Articles authored by Frame, Bob


The Royal Kingdom of Bhutan has not only a unique national environment but provides researchers with an opportunity to observe effective development in a relatively uncomplicated and controlled system that is government-led rather than donor-driven. This paper reviews recent progress in Bhutan's development and sees two inhibitors to this seemingly `ideal' situation: first, internal tensions between Drukpa and Nepali ethnic groups; and second, the impact of Bhutan's opening itself up to external influence through media and the Internet, supported by a willing donor community.


As corporate social responsibility (CSR) increases in large corporate organisations, a genuine approach to sustainable development is often best achieved through the supply chain. This is directly applicable to North-South supply chain interactions (private sector organisations, NGOs, and donors). CSR has adopted techniques from their `development' usage, yet a reverse flow is not observed back to the `development' sector. This is unfortunate.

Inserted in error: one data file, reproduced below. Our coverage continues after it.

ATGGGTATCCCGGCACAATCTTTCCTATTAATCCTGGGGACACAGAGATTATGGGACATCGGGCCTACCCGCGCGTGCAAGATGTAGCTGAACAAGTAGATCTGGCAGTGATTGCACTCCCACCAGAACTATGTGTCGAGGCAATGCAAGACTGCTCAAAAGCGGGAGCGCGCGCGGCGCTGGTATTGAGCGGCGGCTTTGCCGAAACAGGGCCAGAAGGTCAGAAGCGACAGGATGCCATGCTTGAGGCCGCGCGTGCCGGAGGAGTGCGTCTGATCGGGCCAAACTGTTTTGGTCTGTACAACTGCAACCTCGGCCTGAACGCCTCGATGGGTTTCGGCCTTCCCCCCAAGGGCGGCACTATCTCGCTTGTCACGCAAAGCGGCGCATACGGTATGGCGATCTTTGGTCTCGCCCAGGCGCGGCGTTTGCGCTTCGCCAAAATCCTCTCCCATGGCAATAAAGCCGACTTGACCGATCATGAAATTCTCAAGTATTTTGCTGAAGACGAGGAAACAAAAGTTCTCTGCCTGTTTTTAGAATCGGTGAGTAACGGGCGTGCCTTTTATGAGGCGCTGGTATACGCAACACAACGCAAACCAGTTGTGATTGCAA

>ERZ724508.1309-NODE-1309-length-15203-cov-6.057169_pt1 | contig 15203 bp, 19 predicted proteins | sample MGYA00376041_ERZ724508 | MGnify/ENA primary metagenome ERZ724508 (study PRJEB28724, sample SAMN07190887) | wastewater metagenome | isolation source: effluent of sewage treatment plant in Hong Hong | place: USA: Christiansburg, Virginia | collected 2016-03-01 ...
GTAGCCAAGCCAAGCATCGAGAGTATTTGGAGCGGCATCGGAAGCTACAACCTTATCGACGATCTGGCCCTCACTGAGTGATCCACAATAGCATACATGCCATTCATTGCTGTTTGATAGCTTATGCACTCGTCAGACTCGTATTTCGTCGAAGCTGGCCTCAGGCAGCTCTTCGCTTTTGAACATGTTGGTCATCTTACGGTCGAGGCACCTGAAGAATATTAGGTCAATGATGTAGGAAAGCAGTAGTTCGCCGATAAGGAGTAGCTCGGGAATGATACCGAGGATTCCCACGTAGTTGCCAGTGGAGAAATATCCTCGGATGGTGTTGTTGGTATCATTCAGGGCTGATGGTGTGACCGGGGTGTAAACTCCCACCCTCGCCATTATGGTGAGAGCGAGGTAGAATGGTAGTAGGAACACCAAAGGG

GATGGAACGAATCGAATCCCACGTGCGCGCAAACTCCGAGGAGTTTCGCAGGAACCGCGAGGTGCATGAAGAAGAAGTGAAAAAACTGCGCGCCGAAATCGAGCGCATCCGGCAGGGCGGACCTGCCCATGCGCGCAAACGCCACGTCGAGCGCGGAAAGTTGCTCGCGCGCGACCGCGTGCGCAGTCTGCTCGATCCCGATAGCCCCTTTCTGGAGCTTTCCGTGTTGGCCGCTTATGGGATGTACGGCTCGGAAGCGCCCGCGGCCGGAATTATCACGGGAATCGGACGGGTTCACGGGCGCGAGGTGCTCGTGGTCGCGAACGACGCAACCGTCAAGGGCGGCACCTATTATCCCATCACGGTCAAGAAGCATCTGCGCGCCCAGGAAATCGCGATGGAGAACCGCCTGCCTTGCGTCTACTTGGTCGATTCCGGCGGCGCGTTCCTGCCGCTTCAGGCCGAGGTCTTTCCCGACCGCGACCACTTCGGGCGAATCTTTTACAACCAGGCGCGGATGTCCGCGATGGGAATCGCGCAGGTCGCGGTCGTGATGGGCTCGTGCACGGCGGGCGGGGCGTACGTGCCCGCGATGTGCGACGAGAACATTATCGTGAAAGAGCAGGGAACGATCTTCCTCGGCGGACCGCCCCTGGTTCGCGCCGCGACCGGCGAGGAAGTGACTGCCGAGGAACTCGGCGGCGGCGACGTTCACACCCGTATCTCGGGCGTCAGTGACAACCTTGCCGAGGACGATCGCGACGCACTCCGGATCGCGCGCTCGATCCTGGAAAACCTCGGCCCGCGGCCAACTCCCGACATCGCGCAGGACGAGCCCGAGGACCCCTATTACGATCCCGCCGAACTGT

Donors face many issues when trying to support development goals in large regions such as Latin America. In their attempts to channel assistance to appropriate end-users, they also have to provide coherence with national strategy, balance supply and demand of technical resources, and ensure accountability to their taxpayers. Resolution of these issues requires considerable focus and a clear understanding of all relevant factors. This is particularly so for, but not exclusive to, small donors.